7. Frank Jackson said...

    Glad to know I’m not the only one tired of it.  I’m also getting tired of seeing active duty troops in camouflage gear.  You’re not in combat, guys, so it’s perfectly acceptable to wear civvies when you go to the ballpark.

    Even worse is rolling out amputees and using them as poster boys for US foreign policy.

    And every time I see a flyover at an outdoor sports event, I wonder how much that is costing US taxpayers.

  8. Jim said...

    Frank, the fly overs are part of the recruiting budget (which could be cut as in 2013, I guess), but the Air Force says the business at the recruiting offices goes up exponentially when they have a fly over.  Good for them and since they are not done too often, gives us a good feeling of our world power and safety. 

    Beats the hell out of those lame Army ads on MLB Network.

  9. The Humber Games said...

    Oh man I couldn’t agree more.  Though I think it would be more fun if the whole crowd stood up and sang

    Show me the way to go home
    I’m tired and I want to go to bed
    I had a little drink about an hour ago
    And it’s gone right to my head
    Everywhere I roam
    Over land or sea or foam
    You can always hear me singing this song
    Show me the way to go home.

  10. Dave said...

    It took a lot of courage for you to write this article.  What has surprised me is that just about every person who has commented is in agreement.  I am also in that majority.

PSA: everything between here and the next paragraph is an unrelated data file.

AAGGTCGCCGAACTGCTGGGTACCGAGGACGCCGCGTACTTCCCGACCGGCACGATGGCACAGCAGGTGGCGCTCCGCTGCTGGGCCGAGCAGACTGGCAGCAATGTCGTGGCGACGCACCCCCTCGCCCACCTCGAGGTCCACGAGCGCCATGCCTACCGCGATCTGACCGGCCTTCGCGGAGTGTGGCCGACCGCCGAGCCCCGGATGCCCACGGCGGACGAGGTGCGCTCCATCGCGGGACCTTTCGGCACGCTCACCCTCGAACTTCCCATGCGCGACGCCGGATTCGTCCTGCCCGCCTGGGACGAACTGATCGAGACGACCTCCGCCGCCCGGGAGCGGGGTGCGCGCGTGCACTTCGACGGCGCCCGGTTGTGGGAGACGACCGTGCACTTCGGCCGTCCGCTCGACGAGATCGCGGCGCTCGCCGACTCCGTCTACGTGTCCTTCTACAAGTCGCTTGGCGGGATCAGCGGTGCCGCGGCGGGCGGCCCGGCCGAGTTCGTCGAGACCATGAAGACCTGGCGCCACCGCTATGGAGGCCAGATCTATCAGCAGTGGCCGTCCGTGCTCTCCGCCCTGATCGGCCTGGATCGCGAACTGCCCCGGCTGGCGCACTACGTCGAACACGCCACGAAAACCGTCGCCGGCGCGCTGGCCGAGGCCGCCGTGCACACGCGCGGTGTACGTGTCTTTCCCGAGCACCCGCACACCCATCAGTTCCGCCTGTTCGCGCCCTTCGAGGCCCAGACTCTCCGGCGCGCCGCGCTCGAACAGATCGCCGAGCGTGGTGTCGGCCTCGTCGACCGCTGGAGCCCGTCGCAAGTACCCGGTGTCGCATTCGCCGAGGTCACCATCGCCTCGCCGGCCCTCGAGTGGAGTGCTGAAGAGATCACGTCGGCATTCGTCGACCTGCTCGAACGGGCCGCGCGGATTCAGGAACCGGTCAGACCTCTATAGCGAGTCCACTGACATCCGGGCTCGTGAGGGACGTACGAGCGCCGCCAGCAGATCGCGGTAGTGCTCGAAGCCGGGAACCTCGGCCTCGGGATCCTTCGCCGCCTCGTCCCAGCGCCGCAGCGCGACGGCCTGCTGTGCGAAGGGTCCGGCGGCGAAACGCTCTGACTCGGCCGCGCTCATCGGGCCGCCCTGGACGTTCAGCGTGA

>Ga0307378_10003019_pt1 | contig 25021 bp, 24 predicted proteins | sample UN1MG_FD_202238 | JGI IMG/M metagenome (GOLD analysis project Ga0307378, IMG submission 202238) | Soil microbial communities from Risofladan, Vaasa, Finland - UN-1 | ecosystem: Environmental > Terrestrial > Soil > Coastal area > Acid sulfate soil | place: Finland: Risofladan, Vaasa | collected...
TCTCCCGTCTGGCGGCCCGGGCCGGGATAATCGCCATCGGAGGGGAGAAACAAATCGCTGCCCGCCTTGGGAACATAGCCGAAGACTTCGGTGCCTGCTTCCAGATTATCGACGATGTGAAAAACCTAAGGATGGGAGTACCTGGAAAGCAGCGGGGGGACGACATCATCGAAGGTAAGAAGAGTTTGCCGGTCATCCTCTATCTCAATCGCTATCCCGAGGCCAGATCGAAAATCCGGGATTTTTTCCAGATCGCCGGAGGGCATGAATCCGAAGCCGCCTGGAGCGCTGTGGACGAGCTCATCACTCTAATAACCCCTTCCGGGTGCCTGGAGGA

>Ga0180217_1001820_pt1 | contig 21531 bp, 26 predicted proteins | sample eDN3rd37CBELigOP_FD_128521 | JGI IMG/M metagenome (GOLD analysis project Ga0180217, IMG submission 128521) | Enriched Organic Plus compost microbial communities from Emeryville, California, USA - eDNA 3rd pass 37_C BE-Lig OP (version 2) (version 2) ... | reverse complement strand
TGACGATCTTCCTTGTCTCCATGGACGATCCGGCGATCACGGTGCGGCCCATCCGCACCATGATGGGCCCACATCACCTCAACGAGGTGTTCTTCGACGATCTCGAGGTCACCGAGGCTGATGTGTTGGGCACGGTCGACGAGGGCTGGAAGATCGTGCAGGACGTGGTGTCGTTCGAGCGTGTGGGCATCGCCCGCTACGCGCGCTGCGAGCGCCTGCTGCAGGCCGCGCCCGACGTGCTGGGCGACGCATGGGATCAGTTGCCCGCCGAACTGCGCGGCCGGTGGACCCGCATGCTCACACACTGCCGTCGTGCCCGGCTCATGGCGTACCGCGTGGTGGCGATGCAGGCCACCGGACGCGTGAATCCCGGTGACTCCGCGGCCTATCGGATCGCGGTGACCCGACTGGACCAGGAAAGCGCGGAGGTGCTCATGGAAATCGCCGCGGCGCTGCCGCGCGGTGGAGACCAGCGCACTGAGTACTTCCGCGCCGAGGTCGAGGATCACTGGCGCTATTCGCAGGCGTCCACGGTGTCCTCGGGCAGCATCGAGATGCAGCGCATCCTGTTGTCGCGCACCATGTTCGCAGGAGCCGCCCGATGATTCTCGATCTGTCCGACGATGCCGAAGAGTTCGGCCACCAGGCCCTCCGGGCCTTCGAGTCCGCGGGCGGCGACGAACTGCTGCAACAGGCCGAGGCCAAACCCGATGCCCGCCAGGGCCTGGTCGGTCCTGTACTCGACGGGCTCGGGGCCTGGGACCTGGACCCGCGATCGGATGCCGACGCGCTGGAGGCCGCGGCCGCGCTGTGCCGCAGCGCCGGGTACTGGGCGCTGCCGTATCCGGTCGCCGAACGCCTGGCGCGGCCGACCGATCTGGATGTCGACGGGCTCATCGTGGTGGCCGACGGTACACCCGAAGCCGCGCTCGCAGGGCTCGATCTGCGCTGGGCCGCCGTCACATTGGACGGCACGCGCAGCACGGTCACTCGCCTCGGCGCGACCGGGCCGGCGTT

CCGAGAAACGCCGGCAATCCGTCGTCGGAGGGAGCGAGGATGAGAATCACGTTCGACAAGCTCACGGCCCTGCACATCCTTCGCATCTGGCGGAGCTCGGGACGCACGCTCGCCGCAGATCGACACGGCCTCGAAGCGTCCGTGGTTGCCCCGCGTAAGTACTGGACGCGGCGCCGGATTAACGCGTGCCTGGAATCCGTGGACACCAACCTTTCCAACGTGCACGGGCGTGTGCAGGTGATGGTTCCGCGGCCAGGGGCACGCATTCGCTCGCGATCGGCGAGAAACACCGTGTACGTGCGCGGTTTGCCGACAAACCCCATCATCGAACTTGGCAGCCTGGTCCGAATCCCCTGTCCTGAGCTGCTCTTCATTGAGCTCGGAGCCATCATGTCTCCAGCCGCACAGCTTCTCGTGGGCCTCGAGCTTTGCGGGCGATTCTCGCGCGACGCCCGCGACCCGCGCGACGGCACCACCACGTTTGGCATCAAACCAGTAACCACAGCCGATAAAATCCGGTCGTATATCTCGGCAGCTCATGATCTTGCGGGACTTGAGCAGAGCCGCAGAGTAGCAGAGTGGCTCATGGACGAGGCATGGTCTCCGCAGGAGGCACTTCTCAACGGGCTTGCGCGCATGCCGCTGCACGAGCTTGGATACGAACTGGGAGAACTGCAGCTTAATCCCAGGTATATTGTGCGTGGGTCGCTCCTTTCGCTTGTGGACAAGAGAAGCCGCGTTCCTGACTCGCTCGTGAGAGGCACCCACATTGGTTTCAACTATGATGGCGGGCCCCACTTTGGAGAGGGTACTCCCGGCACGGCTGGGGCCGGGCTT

I have made the comment about the fly-overs countless times.  Let’s separate baseball from patriotism.  It’s a game for ALL people to enjoy regardless of your nationalist feelings or political affiliations.  There are lots of other opportunities for people to show national pride or points of view (see also Fox News or MSNBC).  I know people will cringe, but this is baseball sanctioned propaganda.

    God Bless America – everyone else can fend for themselves.  God only cares about us’ens.

  11. dennis Bedard said...

    That sports and patriotism intersect should not surprise anyone.  They both involve an irrational emotion:  attachment to myths, symbols, and misplaced loyalties all combined with some belief that it all has relevance to one’s life.  Burn a Red Sox pennant outside of Fenway Park and then do the same thing with an American flag outside an Army base and you will get the same visceral reaction.

  12. DodgersKings323 said...